Cancer charities are demanding the number of staff in the NHS is increased “urgently” after new figures showed a rise in deaths from the disease last year.
A total of 16,105 deaths were caused by cancer in Scotland in 2017, up from 15,813 the previous year.
While the total number of cancer deaths reached its highest for 25 years, overall mortality rates from the disease have fallen by 10% in the last decade – going from 358 deaths per 100,000 people in 2007 to 321 deaths per 100,000 in 2017.
But with more Scots living longer, increasing numbers are developing the disease.
Gregor McNie, Cancer Research UK’s head of external affairs in Scotland, said: “It’s clear cancer continues to have a devastating impact in Scotland.
“Thanks to advances in research, new and better treatments are coming on stream which will help more people survive.
“Too many people are diagnosed when their cancer has already spread and is harder to treat. If we can diagnose more cancers earlier, it’s likely more people will survive. To do this, we need to make sure that people with suspected cancer are offered the right tests.
“We know staff shortages are currently having an impact on patients receiving efficient access to diagnostic tests. We’d urge the Scottish Government to urgently progress its plans to employ more people.”
Five types of the disease – lung cancer, bowel cancer, prostate cancer, breast cancer and oesophageal cancer – were responsible for more than half of all cancer deaths in Scotland last year, with lung cancer killing 4,069 alone.
While official NHS figures showed the overall cancer mortality rate had fallen by 12% for males and 7% for females over the last 10 years, there was a 60% rise in the mortality rate for liver cancer over the period.
Death rates for the disease – which is linked to both obesity and alcohol consumption – increased by 47% for men and 93% for women.
However the mortality rate for females due to breast cancer fell by 17% over the decade, with the rate of male deaths from stomach cancer down by 33% over the period 2007 to 2017.
Meanwhile cancer death rates in the most deprived parts of Scotland were 76% higher than they were in the least deprived communities.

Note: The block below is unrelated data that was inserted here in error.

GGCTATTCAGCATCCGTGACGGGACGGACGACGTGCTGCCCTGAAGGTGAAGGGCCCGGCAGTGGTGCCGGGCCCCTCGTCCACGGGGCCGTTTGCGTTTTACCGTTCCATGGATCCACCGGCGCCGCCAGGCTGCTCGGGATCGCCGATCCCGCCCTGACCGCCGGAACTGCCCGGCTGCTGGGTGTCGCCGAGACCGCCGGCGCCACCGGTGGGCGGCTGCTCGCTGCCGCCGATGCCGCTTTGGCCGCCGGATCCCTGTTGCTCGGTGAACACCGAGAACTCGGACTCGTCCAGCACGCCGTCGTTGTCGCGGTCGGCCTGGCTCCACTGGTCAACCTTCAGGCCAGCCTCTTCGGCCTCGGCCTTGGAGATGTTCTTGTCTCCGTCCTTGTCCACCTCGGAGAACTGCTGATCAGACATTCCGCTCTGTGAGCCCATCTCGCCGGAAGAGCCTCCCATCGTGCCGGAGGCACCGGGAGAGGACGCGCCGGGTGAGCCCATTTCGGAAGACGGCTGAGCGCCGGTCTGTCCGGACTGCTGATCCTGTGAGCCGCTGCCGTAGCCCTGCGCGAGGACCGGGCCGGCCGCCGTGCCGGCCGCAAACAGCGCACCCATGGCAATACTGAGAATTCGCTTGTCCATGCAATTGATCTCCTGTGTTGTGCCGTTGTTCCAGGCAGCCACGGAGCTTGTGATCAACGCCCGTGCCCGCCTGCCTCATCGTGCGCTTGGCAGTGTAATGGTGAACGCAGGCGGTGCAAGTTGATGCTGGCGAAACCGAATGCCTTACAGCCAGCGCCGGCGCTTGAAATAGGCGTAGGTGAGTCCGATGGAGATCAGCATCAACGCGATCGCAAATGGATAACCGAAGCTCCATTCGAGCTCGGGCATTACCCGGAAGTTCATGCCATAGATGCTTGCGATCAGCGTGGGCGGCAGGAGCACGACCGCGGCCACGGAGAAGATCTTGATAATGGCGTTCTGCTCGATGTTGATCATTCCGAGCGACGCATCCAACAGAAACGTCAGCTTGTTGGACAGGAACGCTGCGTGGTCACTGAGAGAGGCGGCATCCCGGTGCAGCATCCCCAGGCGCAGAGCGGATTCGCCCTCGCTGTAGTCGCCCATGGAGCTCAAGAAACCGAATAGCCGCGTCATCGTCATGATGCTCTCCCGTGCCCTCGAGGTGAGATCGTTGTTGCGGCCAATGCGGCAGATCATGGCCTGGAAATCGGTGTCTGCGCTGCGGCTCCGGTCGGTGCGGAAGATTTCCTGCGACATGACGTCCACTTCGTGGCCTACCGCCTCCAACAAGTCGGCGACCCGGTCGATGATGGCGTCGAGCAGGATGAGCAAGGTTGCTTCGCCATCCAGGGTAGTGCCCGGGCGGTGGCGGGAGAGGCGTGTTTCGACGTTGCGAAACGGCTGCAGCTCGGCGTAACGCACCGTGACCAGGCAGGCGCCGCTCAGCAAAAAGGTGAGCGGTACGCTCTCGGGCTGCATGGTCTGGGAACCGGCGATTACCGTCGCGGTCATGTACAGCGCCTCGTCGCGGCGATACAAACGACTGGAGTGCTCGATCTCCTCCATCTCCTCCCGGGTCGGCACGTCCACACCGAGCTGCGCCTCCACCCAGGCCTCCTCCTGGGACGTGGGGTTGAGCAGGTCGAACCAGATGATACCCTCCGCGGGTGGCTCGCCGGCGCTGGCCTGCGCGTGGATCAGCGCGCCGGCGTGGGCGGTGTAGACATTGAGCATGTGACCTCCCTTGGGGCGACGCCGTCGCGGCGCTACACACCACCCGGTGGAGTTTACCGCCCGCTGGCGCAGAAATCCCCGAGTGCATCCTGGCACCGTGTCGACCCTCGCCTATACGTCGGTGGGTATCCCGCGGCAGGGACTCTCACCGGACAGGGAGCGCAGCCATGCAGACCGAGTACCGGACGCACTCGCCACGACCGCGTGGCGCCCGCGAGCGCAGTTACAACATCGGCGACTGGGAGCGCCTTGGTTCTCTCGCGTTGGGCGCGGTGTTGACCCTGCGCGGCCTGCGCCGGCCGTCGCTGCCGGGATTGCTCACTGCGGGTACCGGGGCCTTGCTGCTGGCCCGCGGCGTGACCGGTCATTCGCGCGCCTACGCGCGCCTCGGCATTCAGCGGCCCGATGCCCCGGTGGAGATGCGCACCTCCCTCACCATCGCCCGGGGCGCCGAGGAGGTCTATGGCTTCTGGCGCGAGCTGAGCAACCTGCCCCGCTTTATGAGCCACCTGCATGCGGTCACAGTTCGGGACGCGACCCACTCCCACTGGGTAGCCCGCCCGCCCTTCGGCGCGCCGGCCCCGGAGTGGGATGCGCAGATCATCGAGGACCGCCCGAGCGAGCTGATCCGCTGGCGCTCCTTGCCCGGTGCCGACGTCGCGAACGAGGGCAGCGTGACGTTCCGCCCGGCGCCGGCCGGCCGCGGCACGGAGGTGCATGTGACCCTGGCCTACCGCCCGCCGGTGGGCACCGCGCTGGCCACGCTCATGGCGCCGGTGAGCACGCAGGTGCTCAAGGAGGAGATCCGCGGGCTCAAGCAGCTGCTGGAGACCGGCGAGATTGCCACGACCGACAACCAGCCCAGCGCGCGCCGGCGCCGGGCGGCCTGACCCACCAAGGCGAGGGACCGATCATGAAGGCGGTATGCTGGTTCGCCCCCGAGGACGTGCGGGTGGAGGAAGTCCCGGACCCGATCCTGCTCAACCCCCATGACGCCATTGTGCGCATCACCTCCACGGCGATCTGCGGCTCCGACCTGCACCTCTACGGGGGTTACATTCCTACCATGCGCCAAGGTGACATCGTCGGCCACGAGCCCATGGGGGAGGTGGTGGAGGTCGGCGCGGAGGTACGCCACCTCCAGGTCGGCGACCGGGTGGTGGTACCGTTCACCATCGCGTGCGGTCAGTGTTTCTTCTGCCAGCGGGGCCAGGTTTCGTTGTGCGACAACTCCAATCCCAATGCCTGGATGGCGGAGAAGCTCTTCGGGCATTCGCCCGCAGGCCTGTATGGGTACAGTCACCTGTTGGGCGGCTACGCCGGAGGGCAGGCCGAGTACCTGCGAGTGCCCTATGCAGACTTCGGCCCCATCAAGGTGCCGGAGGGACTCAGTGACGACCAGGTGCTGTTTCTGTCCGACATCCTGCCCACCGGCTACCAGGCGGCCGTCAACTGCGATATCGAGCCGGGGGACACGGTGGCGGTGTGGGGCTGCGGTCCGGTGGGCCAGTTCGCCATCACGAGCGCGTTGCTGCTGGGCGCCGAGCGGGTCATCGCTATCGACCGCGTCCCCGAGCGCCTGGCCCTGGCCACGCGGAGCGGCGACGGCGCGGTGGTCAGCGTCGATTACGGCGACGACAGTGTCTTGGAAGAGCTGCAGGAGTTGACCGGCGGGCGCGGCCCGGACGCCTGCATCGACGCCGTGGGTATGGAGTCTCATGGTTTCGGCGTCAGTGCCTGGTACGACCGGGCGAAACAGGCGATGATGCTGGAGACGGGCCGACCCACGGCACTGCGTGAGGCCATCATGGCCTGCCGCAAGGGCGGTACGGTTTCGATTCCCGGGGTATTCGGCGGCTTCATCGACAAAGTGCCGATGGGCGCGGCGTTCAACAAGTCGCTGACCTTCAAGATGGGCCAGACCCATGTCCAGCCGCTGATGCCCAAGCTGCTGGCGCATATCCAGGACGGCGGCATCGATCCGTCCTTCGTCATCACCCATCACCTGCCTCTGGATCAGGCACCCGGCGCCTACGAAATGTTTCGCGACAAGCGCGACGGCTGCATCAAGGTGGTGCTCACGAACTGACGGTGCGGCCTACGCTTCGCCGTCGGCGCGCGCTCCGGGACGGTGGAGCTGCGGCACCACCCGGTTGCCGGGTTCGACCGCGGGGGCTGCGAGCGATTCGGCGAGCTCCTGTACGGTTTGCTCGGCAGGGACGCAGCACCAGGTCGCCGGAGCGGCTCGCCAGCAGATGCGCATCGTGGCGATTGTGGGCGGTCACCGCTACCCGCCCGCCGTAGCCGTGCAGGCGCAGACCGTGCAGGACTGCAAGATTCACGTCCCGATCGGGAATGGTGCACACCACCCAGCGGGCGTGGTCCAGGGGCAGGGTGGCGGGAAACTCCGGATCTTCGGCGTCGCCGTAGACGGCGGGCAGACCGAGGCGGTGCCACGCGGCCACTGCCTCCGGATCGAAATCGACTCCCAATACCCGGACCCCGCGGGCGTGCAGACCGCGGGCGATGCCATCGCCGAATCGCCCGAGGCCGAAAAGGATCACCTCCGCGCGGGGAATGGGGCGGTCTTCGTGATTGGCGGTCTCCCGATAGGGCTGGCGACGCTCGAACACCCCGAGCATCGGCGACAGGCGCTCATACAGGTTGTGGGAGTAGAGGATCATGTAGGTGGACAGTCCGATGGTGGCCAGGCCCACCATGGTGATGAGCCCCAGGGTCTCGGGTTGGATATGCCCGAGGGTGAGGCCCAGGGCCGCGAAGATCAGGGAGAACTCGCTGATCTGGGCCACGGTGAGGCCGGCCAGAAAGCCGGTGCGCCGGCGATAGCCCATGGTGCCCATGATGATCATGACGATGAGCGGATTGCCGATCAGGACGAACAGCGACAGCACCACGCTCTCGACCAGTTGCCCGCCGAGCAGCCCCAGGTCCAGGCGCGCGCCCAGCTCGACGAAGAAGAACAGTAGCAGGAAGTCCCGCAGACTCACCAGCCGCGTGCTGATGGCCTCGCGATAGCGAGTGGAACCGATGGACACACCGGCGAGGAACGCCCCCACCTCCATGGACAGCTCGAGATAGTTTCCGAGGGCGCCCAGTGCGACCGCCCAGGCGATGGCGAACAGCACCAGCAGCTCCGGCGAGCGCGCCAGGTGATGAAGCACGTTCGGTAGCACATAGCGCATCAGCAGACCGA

Gordon McLean, of Macmillan Cancer Support, said: “The picture in deprived areas continues to be incredibly concerning.
“It is simply not right that those in the most deprived areas of Scotland are most likely to get cancer and most likely to die of it.”
Conservative health spokesman Miles Briggs said even with an ageing population, the number of cancer deaths “must still be cause for concern”.
He stated: “Every month we see hospitals struggling to see cancer patients on time, meaning efforts to treat the disease early are often undermined.
“That can be the difference between life and death, and needs to improve as a matter of urgency.”
Labour health spokeswoman Monica Lennon said: “Many people are surviving and living well after cancer thanks to advances in treatment and our dedicated NHS staff.
“However, if you are poor you are increasingly more likely to get cancer and die and these new statistics sadly prove that SNP ministers have failed to make Scotland a healthier or more equal country.
“These figures show the urgent need to end austerity and instead invest in communities with the goal of eradicating poverty and inequality.”
Health Secretary Jeane Freeman said the “encouraging” drop in the cancer mortality rate over the last 10 years was “a reflection of the fact that more people are surviving cancer as a result of early detection and better treatment methods”.
She added: “In particular I welcome the decrease in the breast cancer mortality rate, which has gone down by 17.2% for women in the last decade.
“Last week we published our Waiting Times Improvement Plan, backed with more than £850 million of funding. This plan aims to substantially and sustainably reduce waiting times across the system, with a particular focus on those requiring cancer treatment.
“As the plan outlines, we will maintain our performance against the 31 day standard for treatment of cancer, and increase diagnostic capacity to improve performance on the 62 day standard for those with a suspicion of cancer.
“Our £42 million Detect Cancer Early Programme demonstrates our commitment to early detection – aiming to increase the proportion of Scotland’s most common cancers (breast, bowel and lung cancers) detected at an early stage.”